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Losing Money AND Paying Taxes? There may be a better way

CPA’s listen up!  As you begin preparing tax returns, some of your clients may have lost money last year but still owe capital gains taxes because their mutual funds paid year-end “capital gains distributions”.

“A capital gains distribution is a payment to mutual fund shareholders that is prompted by a fund manager’s liquidation of underlying stocks and securities in a mutual fund, or derived from dividend and interest earned by the fund’s holdings minus the fund’s operating expenses. Capital gains distributions must be made by a mutual fund manager because tax law dictates that substantial portion of investment income and capital gains must be paid to investors.” – Investopedia

Capital gains distributions seem to happen randomly to the casual observer but, you may be able to anticipate and even potentially avoid them if your client has a tax-aware portfolio manager.

As a CPA you know that equity ownership in businesses is one of the best ways to build long-term wealth.  However, what you make and what you keep may be 2 different numbers.  When it comes to stocks, there are 4 basic ways to own them: individual stocks, mutual funds, Separately managed accounts, and Exchange Traded Funds.  Some forms of ownership are more efficient than others and some forms of ownership are more cost effective than others – see figure below:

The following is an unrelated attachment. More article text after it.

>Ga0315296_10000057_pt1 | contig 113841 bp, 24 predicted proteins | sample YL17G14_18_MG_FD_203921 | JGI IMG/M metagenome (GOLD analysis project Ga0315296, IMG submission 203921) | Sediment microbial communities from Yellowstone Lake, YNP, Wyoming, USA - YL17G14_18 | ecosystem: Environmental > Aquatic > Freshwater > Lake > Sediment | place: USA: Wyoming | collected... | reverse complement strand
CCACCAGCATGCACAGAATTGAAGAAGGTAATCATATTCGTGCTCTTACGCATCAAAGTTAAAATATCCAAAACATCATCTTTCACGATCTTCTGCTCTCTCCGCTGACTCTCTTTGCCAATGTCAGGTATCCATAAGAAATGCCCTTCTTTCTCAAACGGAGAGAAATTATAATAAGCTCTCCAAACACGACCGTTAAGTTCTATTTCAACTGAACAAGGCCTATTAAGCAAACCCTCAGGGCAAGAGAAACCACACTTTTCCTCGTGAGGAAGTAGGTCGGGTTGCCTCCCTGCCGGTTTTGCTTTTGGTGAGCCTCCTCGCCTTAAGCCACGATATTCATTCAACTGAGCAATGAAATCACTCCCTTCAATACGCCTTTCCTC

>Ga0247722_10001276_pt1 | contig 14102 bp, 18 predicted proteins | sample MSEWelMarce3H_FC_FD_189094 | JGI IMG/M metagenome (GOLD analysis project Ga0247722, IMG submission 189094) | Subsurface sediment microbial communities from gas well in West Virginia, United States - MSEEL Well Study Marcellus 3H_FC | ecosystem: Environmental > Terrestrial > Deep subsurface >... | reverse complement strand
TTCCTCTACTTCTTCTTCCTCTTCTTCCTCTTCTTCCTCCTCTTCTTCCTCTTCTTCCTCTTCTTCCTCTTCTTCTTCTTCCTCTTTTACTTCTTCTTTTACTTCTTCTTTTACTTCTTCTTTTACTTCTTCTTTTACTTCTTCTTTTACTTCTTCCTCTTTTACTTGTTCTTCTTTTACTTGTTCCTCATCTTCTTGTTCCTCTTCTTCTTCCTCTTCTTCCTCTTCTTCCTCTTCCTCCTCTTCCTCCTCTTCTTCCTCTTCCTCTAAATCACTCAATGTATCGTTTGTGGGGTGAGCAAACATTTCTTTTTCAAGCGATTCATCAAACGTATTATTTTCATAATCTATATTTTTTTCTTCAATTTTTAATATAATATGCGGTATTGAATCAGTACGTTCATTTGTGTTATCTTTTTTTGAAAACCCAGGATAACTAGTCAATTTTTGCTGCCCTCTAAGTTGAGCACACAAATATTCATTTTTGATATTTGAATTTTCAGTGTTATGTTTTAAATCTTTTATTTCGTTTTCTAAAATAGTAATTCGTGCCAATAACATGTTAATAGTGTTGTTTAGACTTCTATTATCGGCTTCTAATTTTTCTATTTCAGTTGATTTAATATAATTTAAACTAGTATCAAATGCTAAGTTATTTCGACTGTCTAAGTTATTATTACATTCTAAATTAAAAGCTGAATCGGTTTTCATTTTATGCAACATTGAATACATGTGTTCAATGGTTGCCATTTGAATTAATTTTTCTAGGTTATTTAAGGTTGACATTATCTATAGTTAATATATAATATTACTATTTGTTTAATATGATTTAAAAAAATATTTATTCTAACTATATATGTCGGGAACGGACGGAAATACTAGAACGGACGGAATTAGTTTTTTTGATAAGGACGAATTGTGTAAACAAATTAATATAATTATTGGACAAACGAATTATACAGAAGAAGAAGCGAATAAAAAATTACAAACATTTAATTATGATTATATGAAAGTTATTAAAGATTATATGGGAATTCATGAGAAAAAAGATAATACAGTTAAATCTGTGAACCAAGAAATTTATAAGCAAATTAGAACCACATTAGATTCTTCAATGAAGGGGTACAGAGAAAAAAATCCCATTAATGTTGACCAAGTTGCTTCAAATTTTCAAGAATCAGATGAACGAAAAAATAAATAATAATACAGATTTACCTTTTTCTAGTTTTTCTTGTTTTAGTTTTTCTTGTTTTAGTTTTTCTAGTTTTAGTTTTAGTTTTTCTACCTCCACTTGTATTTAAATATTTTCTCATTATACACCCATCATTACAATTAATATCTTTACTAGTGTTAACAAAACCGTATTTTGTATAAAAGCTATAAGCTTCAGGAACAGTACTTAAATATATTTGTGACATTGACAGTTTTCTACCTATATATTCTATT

Owning a tax efficient portfolio may help reduce the burden of unnecessary taxes.  For example, a client with $5 million invested in some popular mutual funds last year generated capital gains distributions of over $568,000 and taxes of over $145,000. And, they still lost money because stocks broadly declined.

Over a 5-year period from December 31, 2011 to December 31, 2016 the tax impact was significantly magnified.  The same mutual fund portfolio generated capital gains of over $2.4 million and taxes of $660,000!

Source: Morningstar and U.S. Asset Management

You may be thinking, “I don’t have that many clients with $5 million in mutual funds” but even if you divide the numbers by 5 or 10, you can still see that there can be a significant tax drag on your client’s investments.

Taxes from Capital Gains may get worse

The market decline and elevated volatility of 2018 prompted some steep drops in some of the biggest and most widely held stocks. Continued volatility coupled with continued redemptions out of mutual funds, is likely to trigger more capital gains distributions in 2019.  Those gains will likely be spread over a smaller shareholder base.  Larger gains in the numerator and fewer shareholders in the denominator equals bigger taxes for the average fund shareholder in the future.

What can you do about Capital Gains Taxes?

Be aware of your client’s investment strategy and look for those who have heavy mutual fund holdings in taxable accounts.  Discuss the possibility that large capital gains distributions may occur and how they may be able to avoid some capital gains tax distributions.  While no strategy is perfect and there are some ETFs that can generate capital gains distributions under certain circumstances, you can help your client mitigate the risks. To find out if your client is at risk this year, ask if your client’s advisor has access to the Morningstar Advisor Workstation, a premium service.  The workstation tool can help assess a single fund or an entire portfolio for potential embedded tax risks.  Together, with the help of tax-aware advisor, you may be able to help your clients avoid unnecessary taxes.